Figure: OSPF Link State Advertisement Header

    The fields in the link state advertisement header are:

    LS age
    A 16-bit number indicating the time in seconds since the origin of the advertisement. It is increased as the link state advertisement resides in a router's database and with each hop it travels as part of the flooding procedure. When it reaches a maximum value, it ceases to be used for determining routing tables and is discarded unless it is still needed for database synchronization. The age is also to determine which of two otherwise identical copies of an advertisement a router should use.
    Two bits which describe optional OSPF capabilities. The E-bit indicates an external routing capability: it is set unless the advertisement is for a router, network links or summary link in a stub area. The E-bit is used for information only and does not affect the routing table. The T-bit indicates that the advertisement describes paths for types of service in addition to TOS 0.
    LS type
    The types of the link state advertisement are:
    Router links. These describe the states of a router's interfaces.
    Network links. These describe the routers attached to a network.
    Summary links. These describe inter-area, intra-AS routes. They are created by area border routers and allow routes to networks within the AS but outside the area to be described concisely.
    Summary links. These describe routes to the boundary of the AS (that is, to AS boundary routers). They are created by area border routers. They are very similar to type 3.
    AS external links. These describe routes to networks outside the AS. They are created by AS boundary routers. A default route for the AS can be described this way.
    Link State ID
    A unique ID for the advertisement which is dependent on the Link State Type. For types 1 and 4 it is the Router ID, for types 3 and 5 it is an IP network number, and for type 2 it is the IP address of the Designated Router.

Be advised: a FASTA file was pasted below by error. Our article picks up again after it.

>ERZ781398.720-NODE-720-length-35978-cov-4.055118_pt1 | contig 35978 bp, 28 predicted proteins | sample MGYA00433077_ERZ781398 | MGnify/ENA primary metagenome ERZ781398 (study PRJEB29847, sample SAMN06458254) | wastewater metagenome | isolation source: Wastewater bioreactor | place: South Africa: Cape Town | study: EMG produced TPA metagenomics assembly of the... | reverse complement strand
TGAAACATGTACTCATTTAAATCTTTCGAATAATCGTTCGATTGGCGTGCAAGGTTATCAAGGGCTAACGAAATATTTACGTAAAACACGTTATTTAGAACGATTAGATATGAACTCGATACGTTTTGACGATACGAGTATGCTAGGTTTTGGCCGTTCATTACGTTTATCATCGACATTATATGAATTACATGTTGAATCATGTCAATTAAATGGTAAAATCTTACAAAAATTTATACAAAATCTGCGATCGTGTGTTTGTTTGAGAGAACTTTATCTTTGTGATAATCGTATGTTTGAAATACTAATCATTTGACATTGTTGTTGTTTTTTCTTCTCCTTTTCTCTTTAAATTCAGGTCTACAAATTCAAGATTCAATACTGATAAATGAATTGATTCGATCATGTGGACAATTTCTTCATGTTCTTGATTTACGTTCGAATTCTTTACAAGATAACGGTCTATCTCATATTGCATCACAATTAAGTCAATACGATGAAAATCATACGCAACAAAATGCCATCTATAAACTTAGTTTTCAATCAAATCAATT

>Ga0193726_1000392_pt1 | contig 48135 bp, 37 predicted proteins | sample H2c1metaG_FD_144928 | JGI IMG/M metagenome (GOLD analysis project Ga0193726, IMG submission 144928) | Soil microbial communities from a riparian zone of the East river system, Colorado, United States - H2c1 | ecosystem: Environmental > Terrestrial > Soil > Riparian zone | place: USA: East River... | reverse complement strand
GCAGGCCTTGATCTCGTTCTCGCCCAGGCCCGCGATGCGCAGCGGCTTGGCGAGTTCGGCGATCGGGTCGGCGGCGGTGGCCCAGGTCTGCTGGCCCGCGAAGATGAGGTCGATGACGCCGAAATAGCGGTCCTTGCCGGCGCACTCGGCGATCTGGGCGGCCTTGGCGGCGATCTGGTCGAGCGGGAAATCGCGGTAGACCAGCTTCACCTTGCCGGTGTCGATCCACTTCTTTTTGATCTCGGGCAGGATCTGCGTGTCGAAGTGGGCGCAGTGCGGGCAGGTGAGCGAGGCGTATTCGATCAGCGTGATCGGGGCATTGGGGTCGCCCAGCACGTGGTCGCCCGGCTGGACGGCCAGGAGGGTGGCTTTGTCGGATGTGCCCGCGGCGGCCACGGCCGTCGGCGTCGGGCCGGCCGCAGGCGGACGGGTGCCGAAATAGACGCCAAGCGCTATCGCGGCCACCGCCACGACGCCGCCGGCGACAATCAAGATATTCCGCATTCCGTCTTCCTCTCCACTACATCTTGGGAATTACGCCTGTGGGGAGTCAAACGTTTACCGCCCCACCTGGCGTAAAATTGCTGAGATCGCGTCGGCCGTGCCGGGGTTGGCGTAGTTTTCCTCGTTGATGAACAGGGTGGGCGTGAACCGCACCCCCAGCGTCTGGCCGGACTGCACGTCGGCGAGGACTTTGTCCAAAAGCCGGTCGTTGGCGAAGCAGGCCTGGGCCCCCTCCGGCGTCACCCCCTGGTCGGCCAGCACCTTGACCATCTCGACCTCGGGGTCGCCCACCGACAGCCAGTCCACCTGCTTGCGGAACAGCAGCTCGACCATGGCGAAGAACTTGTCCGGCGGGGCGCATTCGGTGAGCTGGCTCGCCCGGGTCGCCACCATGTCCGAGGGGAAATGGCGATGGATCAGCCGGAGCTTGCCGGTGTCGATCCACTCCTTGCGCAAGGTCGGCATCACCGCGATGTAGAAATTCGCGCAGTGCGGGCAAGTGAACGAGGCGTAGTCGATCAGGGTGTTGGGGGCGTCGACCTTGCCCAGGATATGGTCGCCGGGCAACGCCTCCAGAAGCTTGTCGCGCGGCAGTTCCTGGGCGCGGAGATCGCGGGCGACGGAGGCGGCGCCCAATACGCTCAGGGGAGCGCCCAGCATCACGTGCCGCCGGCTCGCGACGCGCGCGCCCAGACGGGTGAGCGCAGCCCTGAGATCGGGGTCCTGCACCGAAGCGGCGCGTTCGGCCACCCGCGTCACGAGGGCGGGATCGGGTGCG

Advertising Router
    The Router ID of the router that originated the link state advertisement. For type 1 advertisements, this field is identical to the Link State ID. For type 2, it is the Router ID of the network's Designated Router. For types 3 and 4, it is the Router ID of an area border router. For type 5, it is the Router ID of an AS boundary router.
    LS sequence number
    Used to allow detection of old or duplicate link state advertisements.
    LS checksum
    Checksum of the complete link state advertisement excluding the LS age field.
    Synchronization of databases

    After the Database Exchange Process is over, each router has a list of those link advertisements for which the neighbor has more up-to-date instances. These are then requested in Link State Request packets. The response to a Link State Request packet is a Link State Update packet which contains some or all of the link state advertisements requested. At most one Link State Request can be outstanding: if no response is received, the requester must retry the request.

    Link state advertisements come in five formats. The format of a Router Links Advertisement (Type 1) is shown in Figure - OSPF Router Links Advertisement.

    Figure: OSPF Router Links Advertisement - This advertisement is itself encapsulated in an OSPF packet.

    V Bit
    When set, this router is the endpoint of a virtual link which is using this area as a transit area.
    E Bit
    When set, the router is an AS boundary router.
    B Bit
    When set, the router is an area border router.
    # links
    The number of links described by this advertisement.
    Link ID
    Identifies the object that this link connects to. The value depends upon the type field (see below).
    Neighboring router's Router ID
    IP Address of the Designated Router
    This value depends on what the inter area route is to:
  • For a stub network it is the IP network/subnet number
  • For a host it is X'FFFFFFFF'
  • For the AS-external default route it is X'00000000'
  • 4
    Neighboring router's Router ID
    Link Data
    This value also depends upon the type field (see RFC 1583 for details).
    What this link connects to.
    Point-to-point connection to another router
    Connection to a transit network
    Connection to a stub network or to a host
    Virtual link
    # metric
    The number of different TOS metrics given for this link in addition to the metric for TOS 0.
    TOS 0 metric
    The cost of using this outbound link for TOS 0. All OSPF routing protocol packets are sent with the IP TOS field set to 0.
    IP type of service that this metric refers to. RFC 1349 defines the possible TOS values in an IP header (see also Internet Protocol (IP)) using a 4-bit sequence. OSPF encodes these by treating the sequence as a number and doubling it (there is a reserved bit of 0 immediately following the TOS value field in the IP datagram, so OSPF allows for its future inclusion in the TOS value). There are five defined values:

    Table: Type of Service Values

    The cost of using this outbound router link for traffic of the specified Type of Service.